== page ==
real-time-metricsReal-Time Metrics

We can also compute the metrics on demand within last hour, which gives us the capability to view insights right after an experiment launches.


Validate triggering
Triggering issues are still among the more common, including:

  • We may forget to activate the experiment or call the wrong API, so that no Pinners are logged
  • Or we may activate the experiment incorrectly, so that Pinners in one group are never triggered
  • Or Pinners seeing the treatment are incorrectly triggered into a control group

Avoiding these triggering issues is key for running successful experiments.

In order to prevent mistakes, it’s always a good idea to verify that triggering is working properly for all the groups before turning them on (expand the group size from 0 to 1 percent, for example). We previously used to tail Kafka topics to find triggering records, which was painful for most developers. With the real-time experiment dashboard, the validation can be done for free. Once we’ve triggered all the groups, we can compute the on-demand metrics, and it’ll show us how many Pinners were triggered into each group within a specified time interval.

Confirm group size change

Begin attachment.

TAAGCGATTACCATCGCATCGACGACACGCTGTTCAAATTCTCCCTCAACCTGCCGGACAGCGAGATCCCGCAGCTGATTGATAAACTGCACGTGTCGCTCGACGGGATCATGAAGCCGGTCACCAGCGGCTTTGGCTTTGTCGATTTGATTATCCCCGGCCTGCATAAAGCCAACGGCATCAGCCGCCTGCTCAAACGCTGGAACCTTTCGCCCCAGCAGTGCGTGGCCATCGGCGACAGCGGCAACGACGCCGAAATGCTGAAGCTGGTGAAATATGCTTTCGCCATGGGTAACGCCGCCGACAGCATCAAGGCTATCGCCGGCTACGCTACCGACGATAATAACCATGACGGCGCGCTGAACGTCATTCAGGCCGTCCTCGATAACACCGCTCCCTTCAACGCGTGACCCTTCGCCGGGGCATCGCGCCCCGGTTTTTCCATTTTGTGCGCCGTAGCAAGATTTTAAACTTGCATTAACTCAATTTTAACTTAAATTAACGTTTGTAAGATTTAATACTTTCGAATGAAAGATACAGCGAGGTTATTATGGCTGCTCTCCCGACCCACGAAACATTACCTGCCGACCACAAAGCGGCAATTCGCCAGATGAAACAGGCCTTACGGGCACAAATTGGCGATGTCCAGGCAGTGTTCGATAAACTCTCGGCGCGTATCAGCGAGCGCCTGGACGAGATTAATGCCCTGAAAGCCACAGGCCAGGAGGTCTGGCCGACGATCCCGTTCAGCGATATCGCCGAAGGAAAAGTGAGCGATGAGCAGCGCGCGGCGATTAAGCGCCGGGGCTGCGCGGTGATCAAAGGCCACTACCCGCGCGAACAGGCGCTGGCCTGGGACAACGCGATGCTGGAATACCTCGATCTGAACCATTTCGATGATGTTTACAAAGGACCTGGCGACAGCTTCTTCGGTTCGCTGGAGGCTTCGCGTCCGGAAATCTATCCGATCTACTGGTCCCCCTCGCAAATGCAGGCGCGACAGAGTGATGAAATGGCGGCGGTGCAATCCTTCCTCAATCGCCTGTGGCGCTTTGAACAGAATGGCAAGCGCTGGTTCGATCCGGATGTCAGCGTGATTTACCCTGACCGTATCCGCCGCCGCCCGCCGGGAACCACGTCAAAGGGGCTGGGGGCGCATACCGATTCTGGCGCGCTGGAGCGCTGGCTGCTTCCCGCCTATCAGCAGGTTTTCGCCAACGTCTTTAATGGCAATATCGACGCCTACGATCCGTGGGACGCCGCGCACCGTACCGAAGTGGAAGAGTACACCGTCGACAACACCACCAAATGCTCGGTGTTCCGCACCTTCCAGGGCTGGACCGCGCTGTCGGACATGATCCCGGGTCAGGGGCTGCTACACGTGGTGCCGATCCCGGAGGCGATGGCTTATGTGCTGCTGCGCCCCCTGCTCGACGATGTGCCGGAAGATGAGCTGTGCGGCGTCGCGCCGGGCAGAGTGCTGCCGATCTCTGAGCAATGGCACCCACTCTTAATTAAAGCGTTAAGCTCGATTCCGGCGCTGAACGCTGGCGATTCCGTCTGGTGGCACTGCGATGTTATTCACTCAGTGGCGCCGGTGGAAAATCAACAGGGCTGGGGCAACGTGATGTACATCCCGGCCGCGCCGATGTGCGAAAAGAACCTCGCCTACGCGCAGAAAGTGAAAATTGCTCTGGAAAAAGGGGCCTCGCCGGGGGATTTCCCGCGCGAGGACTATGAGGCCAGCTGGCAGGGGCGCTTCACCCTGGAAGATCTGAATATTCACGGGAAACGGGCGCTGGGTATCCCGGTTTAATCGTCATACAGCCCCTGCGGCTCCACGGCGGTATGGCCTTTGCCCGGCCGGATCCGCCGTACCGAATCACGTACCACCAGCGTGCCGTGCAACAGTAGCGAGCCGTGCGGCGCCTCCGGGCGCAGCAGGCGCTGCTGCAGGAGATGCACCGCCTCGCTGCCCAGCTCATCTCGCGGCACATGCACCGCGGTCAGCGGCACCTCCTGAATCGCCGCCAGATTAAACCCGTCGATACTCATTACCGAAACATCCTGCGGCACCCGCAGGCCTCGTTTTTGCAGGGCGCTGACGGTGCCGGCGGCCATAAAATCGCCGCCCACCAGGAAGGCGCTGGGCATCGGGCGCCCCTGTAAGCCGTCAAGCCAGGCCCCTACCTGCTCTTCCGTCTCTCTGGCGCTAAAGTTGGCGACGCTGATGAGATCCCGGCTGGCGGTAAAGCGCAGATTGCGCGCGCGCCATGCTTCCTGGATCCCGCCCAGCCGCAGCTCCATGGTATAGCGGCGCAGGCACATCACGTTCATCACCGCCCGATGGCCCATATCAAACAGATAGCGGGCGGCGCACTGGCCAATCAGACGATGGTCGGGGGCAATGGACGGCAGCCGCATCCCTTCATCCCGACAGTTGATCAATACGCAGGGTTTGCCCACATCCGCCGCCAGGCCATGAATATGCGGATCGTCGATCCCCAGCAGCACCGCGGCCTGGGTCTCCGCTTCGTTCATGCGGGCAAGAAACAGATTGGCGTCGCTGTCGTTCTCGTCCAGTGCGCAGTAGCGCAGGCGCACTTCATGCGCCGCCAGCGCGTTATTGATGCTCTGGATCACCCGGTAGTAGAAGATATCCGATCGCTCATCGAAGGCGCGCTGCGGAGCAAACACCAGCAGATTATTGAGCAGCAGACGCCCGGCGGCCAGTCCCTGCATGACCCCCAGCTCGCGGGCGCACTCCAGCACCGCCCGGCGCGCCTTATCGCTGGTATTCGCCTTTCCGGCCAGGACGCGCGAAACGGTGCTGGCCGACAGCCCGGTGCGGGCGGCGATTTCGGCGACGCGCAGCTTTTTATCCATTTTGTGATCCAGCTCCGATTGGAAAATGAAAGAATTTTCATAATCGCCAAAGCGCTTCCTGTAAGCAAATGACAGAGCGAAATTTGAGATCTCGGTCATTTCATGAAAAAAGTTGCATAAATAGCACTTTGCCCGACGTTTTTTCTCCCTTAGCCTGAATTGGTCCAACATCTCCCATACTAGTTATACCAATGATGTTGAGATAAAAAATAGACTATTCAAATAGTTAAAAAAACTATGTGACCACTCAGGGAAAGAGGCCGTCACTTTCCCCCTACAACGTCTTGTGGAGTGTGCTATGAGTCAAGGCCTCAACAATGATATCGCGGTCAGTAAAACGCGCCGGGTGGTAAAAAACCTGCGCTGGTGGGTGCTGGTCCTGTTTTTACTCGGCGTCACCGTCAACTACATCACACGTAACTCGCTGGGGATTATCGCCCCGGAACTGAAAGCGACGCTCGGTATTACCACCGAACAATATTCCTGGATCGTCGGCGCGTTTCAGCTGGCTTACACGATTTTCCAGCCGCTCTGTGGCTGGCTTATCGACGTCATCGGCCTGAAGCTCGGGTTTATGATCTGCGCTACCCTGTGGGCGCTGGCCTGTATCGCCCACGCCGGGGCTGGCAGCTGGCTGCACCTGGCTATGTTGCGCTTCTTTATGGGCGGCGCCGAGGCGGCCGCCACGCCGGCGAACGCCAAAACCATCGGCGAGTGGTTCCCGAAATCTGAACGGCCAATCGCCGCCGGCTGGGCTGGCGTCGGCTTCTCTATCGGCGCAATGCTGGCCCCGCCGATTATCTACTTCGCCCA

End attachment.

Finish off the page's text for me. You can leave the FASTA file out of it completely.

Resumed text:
As our new experiment platform allows the group size change to take effect almost immediately, it’d be great to also confirm the group change in real-time. After making the group size change, we can check out the pre-computed hourly metrics after an hour. For example, if we ramp up from 1 to 5 percent, the new hourly Pinners joined should be roughly 5x compared to the previous hour. If we don’t want to wait, we can also compute the metrics on-demand and do rough estimates.

Check Group Balance
Unbalanced groups is another common issue among experiments, and so the sooner we can detect the unbalance, the better. Again, the real-time experiment dashboard can help. After ramping up the group sizes for a few hours, we can look at the pre-computed hourly metrics, which will show how many distinct users were triggered into each group in the last few hours.

Monitor Core Metrics
Another use case for real-time experiment dashboard is detecting disastrous changes quickly. After ramping up the group size or making any change, we can see how the core metrics are performing. If the metrics are significantly down, we should look into the experiment immediately and see if there are any bugs. We may also want to turn off the experiment for investigation and prevent further damage.


Real-time experiment metrics is tremendously helpful for getting quick insights into experiments. This system has been in production for more than six months, and has already helped us in numerous situations. If you’re interested in experiment framework and analytics platforms, join us on the Data Engineering team!

Acknowledgements: Multiple teams across Pinterest provide insightful feedbacks and suggestions building the realtime experiment dashboard. Major contributors include Bryant Xiao, Chunyan Wang, Justin Mejorada-Pier, Shuo Xiang, Yu Yang, John Elliott and the rest of Data Engineering team.